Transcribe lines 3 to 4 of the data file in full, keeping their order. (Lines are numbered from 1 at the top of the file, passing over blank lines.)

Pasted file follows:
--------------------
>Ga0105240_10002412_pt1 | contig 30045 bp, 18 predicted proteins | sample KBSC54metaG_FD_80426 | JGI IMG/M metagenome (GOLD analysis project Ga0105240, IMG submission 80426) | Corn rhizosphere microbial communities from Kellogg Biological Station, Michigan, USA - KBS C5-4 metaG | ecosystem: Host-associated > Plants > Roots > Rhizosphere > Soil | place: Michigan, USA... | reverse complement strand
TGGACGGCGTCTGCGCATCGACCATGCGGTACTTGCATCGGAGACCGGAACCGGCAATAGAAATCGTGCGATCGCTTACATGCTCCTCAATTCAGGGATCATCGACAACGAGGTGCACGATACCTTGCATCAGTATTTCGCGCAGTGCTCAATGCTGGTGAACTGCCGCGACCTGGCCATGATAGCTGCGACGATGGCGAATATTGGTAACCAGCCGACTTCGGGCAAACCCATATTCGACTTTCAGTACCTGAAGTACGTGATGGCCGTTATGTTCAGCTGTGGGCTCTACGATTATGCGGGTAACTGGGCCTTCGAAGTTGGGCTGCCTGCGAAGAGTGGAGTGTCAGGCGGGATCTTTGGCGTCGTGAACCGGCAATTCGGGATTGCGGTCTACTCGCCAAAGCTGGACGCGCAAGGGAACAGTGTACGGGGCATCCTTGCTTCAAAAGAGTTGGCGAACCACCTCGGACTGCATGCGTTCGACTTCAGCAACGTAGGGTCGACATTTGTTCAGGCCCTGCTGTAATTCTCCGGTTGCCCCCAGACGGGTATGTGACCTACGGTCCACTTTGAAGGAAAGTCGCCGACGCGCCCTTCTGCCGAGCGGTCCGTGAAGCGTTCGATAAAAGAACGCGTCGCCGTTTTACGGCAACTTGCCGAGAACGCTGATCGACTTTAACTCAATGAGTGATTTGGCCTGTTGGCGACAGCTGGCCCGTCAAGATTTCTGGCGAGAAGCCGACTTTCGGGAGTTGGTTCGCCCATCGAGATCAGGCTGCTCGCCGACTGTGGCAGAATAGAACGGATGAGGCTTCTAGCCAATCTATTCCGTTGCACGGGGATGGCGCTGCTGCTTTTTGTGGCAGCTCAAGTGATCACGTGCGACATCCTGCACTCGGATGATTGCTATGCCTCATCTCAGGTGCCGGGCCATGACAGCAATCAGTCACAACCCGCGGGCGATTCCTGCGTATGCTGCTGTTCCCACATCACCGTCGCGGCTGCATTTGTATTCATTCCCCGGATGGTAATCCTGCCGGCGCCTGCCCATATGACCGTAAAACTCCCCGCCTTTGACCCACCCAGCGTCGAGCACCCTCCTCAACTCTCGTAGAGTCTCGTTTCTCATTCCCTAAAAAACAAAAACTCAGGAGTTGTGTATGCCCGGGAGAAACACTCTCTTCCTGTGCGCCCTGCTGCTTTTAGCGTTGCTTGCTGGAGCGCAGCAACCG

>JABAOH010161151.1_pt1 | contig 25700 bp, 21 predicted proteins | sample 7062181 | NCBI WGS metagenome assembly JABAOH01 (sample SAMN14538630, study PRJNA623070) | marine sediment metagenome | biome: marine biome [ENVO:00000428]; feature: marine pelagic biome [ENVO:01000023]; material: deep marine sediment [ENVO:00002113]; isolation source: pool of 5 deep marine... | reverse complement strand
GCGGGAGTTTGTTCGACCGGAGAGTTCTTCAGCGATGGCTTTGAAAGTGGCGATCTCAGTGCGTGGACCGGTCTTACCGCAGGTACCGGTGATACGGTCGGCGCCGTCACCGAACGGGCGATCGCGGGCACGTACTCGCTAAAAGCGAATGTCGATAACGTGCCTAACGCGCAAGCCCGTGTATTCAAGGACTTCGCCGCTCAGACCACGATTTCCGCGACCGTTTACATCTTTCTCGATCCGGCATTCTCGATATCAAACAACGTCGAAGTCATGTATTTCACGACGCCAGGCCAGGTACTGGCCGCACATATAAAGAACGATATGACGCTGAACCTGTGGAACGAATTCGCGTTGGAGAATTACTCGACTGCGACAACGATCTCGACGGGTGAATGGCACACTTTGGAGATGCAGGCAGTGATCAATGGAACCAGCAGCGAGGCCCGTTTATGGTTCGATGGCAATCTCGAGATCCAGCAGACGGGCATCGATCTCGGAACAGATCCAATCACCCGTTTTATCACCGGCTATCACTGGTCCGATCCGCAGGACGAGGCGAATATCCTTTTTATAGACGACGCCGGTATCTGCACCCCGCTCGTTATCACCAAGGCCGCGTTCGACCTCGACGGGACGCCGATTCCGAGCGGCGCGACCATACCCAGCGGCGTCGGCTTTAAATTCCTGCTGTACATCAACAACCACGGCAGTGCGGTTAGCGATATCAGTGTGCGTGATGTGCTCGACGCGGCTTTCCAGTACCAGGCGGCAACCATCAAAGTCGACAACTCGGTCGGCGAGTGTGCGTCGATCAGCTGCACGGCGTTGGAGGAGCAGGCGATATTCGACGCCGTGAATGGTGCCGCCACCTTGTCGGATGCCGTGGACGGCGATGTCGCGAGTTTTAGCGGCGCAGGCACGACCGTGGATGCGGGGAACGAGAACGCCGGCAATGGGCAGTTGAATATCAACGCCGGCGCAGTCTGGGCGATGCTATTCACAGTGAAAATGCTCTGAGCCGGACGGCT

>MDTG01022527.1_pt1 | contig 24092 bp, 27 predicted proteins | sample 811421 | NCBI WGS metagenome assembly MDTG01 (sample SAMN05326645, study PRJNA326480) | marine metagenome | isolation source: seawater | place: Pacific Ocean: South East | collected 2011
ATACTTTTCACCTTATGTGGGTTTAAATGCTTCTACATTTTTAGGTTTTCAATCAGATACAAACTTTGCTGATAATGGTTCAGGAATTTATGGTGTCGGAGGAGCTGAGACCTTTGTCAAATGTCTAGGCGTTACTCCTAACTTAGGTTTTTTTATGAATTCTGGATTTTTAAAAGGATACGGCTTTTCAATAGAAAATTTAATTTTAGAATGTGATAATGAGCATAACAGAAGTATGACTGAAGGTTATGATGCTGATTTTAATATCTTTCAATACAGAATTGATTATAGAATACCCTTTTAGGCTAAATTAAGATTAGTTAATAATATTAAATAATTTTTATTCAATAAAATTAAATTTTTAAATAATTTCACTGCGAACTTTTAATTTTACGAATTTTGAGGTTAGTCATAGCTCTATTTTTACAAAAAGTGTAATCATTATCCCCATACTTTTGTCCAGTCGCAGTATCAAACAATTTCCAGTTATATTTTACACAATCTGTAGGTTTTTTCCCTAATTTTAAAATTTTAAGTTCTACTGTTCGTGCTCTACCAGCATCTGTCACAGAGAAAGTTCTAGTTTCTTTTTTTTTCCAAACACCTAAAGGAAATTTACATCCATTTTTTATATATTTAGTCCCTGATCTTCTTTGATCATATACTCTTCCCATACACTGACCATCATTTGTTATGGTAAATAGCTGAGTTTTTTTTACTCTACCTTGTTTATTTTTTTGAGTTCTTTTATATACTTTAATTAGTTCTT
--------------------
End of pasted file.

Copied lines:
>JABAOH010161151.1_pt1 | contig 25700 bp, 21 predicted proteins | sample 7062181 | NCBI WGS metagenome assembly JABAOH01 (sample SAMN14538630, study PRJNA623070) | marine sediment metagenome | biome: marine biome [ENVO:00000428]; feature: marine pelagic biome [ENVO:01000023]; material: deep marine sediment [ENVO:00002113]; isolation source: pool of 5 deep marine... | reverse complement strand
GCGGGAGTTTGTTCGACCGGAGAGTTCTTCAGCGATGGCTTTGAAAGTGGCGATCTCAGTGCGTGGACCGGTCTTACCGCAGGTACCGGTGATACGGTCGGCGCCGTCACCGAACGGGCGATCGCGGGCACGTACTCGCTAAAAGCGAATGTCGATAACGTGCCTAACGCGCAAGCCCGTGTATTCAAGGACTTCGCCGCTCAGACCACGATTTCCGCGACCGTTTACATCTTTCTCGATCCGGCATTCTCGATATCAAACAACGTCGAAGTCATGTATTTCACGACGCCAGGCCAGGTACTGGCCGCACATATAAAGAACGATATGACGCTGAACCTGTGGAACGAATTCGCGTTGGAGAATTACTCGACTGCGACAACGATCTCGACGGGTGAATGGCACACTTTGGAGATGCAGGCAGTGATCAATGGAACCAGCAGCGAGGCCCGTTTATGGTTCGATGGCAATCTCGAGATCCAGCAGACGGGCATCGATCTCGGAACAGATCCAATCACCCGTTTTATCACCGGCTATCACTGGTCCGATCCGCAGGACGAGGCGAATATCCTTTTTATAGACGACGCCGGTATCTGCACCCCGCTCGTTATCACCAAGGCCGCGTTCGACCTCGACGGGACGCCGATTCCGAGCGGCGCGACCATACCCAGCGGCGTCGGCTTTAAATTCCTGCTGTACATCAACAACCACGGCAGTGCGGTTAGCGATATCAGTGTGCGTGATGTGCTCGACGCGGCTTTCCAGTACCAGGCGGCAACCATCAAAGTCGACAACTCGGTCGGCGAGTGTGCGTCGATCAGCTGCACGGCGTTGGAGGAGCAGGCGATATTCGACGCCGTGAATGGTGCCGCCACCTTGTCGGATGCCGTGGACGGCGATGTCGCGAGTTTTAGCGGCGCAGGCACGACCGTGGATGCGGGGAACGAGAACGCCGGCAATGGGCAGTTGAATATCAACGCCGGCGCAGTCTGGGCGATGCTATTCACAGTGAAAATGCTCTGAGCCGGACGGCT